A reduction in the level of physical activity from pre-pregnancy to pregnancy appears to be a general problem, despite the obvious health benefits of physical activity. Quantitative studies suggest that pregnant women’s fears might explain why they reduce their level of physical activity, but still no qualitative research has investigated the experiences influencing these women. This study aimed to explore healthy women’s perceptions of risk associated with physical activity during pregnancy. An interpretive narrative approach was used to gain insight into pregnant women’s personal stories and lived experiences. Five Danish pregnant women aged 26-36 years participated in semi-structured, in-depth interviews between September and December 2010. The analysis method was based on two types of narrative inquiry: (1) a narrative analysis to cover the story, and (2) a paradigmatic analysis to cover the themes. Most of the pregnancy stories highlighted a specific experience, which made the women anxious. These experiences were: previous miscarriages, fertility treatment and shortened cervix. Also bodily challenges and pain scared the women, such as hypertonic pelvic muscles, Braxton Hicks contractions, abdominal pain, exhaustion, and shortness of breath. The stories also described the effects of women’s relatives and friends on their perceptions of risk.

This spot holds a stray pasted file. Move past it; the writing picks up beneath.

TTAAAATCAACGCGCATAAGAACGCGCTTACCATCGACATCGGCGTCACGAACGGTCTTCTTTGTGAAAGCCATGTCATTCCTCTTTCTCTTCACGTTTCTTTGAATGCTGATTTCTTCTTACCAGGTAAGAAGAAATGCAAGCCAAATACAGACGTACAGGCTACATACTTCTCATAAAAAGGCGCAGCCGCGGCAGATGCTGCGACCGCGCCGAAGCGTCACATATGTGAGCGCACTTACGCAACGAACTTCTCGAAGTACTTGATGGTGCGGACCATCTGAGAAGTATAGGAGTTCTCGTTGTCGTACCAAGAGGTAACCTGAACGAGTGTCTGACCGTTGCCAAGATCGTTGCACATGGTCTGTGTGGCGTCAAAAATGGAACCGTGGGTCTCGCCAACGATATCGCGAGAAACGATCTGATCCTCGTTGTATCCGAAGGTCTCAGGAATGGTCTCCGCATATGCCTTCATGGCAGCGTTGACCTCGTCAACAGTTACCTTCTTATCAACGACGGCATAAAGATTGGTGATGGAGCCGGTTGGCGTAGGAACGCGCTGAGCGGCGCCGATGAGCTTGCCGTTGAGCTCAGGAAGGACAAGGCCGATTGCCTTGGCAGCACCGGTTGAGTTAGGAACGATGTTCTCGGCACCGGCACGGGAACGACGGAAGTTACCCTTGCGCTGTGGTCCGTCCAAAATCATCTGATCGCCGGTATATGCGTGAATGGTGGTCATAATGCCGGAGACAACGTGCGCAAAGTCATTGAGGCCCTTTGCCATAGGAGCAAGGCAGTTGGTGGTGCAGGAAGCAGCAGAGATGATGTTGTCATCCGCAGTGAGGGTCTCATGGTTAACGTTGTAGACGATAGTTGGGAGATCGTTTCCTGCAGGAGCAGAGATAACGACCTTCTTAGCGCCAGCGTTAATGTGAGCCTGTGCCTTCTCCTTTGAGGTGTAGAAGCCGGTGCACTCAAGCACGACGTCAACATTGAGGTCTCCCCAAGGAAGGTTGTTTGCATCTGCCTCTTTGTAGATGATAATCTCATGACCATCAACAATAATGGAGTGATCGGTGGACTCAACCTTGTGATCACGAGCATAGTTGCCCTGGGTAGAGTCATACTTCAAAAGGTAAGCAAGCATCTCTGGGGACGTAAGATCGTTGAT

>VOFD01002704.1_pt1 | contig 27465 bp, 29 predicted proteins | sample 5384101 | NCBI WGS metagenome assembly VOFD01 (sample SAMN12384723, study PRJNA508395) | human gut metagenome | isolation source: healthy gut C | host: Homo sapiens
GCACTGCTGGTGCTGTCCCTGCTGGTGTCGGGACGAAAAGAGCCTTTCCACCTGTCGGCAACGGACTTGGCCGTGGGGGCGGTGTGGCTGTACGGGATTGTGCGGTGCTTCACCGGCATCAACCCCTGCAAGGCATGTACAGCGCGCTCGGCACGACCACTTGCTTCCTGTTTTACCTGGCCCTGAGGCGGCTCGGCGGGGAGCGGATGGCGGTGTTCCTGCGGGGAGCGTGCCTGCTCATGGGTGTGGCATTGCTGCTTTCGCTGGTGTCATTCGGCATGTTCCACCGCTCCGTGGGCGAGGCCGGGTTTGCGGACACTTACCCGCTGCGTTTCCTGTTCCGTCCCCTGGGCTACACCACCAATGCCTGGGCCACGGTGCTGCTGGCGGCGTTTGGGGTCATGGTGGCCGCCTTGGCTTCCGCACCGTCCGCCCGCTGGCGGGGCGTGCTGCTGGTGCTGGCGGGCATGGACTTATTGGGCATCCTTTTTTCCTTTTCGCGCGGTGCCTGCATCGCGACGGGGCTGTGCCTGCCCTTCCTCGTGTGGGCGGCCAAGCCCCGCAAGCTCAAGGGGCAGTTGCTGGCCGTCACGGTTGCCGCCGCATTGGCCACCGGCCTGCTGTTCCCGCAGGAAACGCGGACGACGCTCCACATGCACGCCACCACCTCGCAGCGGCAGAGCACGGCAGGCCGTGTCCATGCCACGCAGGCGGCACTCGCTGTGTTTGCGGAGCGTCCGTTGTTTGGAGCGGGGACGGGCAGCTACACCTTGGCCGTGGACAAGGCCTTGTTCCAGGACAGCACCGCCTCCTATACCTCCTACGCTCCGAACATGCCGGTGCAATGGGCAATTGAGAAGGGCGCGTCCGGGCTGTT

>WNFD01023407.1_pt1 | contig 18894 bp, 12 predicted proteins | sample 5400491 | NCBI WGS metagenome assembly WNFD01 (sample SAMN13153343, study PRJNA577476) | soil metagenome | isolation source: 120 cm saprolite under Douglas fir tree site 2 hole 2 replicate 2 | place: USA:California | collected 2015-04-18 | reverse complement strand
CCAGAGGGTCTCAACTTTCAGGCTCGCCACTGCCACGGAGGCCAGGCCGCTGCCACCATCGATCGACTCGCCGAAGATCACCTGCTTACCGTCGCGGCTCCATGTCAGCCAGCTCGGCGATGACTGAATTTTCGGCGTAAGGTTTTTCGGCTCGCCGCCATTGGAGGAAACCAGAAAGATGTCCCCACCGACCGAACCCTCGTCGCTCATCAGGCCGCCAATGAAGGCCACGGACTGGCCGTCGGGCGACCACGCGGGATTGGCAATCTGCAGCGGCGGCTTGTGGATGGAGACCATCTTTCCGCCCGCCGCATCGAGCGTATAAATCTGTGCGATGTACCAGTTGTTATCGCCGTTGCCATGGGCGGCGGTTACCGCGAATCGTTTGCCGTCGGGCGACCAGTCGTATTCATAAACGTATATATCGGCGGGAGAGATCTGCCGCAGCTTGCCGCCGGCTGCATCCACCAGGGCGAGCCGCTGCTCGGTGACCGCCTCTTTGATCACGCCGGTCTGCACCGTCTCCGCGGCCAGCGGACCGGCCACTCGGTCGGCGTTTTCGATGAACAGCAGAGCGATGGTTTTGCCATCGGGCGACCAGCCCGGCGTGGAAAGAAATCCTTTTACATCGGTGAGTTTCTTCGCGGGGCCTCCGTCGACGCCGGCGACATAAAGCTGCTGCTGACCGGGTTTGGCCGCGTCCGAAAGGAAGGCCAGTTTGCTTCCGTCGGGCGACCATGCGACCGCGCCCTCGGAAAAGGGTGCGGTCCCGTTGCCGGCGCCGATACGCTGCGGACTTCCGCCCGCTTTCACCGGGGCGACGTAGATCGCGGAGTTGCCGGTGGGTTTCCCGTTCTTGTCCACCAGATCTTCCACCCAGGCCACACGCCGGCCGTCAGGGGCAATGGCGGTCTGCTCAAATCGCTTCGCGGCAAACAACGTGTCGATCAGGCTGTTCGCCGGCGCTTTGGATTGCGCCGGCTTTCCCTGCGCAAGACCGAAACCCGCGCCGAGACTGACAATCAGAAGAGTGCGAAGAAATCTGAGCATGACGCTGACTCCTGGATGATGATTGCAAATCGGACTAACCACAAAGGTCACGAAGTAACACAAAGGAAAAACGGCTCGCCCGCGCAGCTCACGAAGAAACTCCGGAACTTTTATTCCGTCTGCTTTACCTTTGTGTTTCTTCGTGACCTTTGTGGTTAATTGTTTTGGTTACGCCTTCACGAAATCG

Special consideration should be given to pregnant women who have had negative experiences in previous pregnancies and bodily challenges, which make them anxious and discourage them from being physically active. Healthcare professionals could also pay attention to the fact that women’s relatives and friends play a major role in women’s perceptions of risk.